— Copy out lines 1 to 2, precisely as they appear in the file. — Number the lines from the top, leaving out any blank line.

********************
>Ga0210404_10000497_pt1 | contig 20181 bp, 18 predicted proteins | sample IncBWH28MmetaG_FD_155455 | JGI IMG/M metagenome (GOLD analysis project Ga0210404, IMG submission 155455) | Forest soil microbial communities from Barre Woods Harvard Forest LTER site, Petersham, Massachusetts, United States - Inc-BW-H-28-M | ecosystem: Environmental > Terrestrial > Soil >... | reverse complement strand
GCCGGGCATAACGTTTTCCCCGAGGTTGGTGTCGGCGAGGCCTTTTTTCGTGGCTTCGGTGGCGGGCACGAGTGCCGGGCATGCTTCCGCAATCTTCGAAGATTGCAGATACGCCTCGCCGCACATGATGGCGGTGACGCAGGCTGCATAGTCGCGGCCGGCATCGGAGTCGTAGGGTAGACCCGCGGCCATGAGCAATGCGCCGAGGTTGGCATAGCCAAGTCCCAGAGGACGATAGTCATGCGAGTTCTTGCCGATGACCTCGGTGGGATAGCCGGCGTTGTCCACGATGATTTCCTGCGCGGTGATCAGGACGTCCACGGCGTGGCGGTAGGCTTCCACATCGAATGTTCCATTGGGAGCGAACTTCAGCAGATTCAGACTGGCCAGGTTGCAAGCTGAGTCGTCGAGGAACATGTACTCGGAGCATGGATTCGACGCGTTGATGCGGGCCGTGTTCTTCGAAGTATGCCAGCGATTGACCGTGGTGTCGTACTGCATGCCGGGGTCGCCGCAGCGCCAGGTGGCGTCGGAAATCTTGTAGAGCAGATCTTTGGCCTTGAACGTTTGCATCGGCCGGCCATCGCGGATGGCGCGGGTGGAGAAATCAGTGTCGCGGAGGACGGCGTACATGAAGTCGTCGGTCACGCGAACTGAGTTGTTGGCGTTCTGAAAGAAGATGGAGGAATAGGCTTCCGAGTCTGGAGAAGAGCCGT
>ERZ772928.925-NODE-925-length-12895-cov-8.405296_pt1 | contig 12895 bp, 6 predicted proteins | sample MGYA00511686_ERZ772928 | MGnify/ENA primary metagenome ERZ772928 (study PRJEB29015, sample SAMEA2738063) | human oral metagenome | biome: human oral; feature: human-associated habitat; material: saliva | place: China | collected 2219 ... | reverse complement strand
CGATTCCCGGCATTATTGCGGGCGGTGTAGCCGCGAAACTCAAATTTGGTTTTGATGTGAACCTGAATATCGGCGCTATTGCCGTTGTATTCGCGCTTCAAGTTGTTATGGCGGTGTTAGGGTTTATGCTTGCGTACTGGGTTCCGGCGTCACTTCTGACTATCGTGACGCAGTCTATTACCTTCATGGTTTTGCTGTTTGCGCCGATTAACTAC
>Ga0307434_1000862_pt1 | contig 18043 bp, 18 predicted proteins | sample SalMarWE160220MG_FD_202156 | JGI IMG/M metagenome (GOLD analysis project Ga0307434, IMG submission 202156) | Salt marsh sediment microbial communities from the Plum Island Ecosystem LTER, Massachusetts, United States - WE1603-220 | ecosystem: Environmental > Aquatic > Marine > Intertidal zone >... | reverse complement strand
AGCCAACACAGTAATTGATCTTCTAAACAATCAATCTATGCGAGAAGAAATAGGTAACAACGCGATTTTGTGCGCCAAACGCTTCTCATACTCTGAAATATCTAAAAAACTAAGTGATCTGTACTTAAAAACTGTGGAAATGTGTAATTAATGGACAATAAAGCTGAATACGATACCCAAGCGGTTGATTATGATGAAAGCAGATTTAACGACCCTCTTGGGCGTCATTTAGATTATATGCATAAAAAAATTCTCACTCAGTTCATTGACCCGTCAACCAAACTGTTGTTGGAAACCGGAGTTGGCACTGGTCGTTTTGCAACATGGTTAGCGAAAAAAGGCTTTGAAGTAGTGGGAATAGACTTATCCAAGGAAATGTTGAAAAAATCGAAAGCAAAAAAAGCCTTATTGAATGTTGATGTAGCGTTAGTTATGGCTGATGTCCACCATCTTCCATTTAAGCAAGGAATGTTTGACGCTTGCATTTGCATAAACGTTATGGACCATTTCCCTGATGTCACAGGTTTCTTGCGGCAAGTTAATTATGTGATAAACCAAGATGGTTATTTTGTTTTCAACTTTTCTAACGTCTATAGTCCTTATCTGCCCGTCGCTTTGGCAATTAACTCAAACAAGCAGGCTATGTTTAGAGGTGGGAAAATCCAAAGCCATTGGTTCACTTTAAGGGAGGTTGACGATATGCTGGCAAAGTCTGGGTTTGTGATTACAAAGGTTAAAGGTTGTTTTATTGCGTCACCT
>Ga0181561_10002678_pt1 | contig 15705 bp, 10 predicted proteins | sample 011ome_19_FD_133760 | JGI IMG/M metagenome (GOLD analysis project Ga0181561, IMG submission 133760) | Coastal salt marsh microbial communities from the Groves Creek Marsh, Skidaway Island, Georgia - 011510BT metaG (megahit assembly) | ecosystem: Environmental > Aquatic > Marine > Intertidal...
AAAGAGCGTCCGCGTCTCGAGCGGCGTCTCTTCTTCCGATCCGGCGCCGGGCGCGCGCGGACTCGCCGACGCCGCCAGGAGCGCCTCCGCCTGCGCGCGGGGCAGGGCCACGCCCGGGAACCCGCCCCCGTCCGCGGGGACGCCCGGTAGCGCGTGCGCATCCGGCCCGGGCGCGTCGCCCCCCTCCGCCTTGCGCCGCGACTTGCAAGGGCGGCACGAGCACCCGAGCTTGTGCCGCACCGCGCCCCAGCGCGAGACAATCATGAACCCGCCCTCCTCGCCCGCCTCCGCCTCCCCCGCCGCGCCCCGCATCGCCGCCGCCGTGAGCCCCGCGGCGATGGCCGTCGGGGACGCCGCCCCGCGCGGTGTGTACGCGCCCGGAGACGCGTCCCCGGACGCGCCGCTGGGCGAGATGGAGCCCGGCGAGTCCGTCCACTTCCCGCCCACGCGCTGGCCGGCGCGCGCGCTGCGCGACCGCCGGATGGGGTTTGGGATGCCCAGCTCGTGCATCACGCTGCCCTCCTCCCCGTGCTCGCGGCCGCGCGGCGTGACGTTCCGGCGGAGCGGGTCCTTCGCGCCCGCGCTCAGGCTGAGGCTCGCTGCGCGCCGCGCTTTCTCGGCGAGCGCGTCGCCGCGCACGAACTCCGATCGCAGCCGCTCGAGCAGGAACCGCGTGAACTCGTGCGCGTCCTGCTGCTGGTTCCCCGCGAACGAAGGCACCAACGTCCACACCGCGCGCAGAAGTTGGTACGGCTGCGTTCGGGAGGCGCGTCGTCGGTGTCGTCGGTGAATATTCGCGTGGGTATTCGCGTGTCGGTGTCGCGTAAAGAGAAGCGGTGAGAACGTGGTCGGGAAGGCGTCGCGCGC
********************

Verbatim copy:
>Ga0210404_10000497_pt1 | contig 20181 bp, 18 predicted proteins | sample IncBWH28MmetaG_FD_155455 | JGI IMG/M metagenome (GOLD analysis project Ga0210404, IMG submission 155455) | Forest soil microbial communities from Barre Woods Harvard Forest LTER site, Petersham, Massachusetts, United States - Inc-BW-H-28-M | ecosystem: Environmental > Terrestrial > Soil >... | reverse complement strand
GCCGGGCATAACGTTTTCCCCGAGGTTGGTGTCGGCGAGGCCTTTTTTCGTGGCTTCGGTGGCGGGCACGAGTGCCGGGCATGCTTCCGCAATCTTCGAAGATTGCAGATACGCCTCGCCGCACATGATGGCGGTGACGCAGGCTGCATAGTCGCGGCCGGCATCGGAGTCGTAGGGTAGACCCGCGGCCATGAGCAATGCGCCGAGGTTGGCATAGCCAAGTCCCAGAGGACGATAGTCATGCGAGTTCTTGCCGATGACCTCGGTGGGATAGCCGGCGTTGTCCACGATGATTTCCTGCGCGGTGATCAGGACGTCCACGGCGTGGCGGTAGGCTTCCACATCGAATGTTCCATTGGGAGCGAACTTCAGCAGATTCAGACTGGCCAGGTTGCAAGCTGAGTCGTCGAGGAACATGTACTCGGAGCATGGATTCGACGCGTTGATGCGGGCCGTGTTCTTCGAAGTATGCCAGCGATTGACCGTGGTGTCGTACTGCATGCCGGGGTCGCCGCAGCGCCAGGTGGCGTCGGAAATCTTGTAGAGCAGATCTTTGGCCTTGAACGTTTGCATCGGCCGGCCATCGCGGATGGCGCGGGTGGAGAAATCAGTGTCGCGGAGGACGGCGTACATGAAGTCGTCGGTCACGCGAACTGAGTTGTTGGCGTTCTGAAAGAAGATGGAGGAATAGGCTTCCGAGTCTGGAGAAGAGCCGT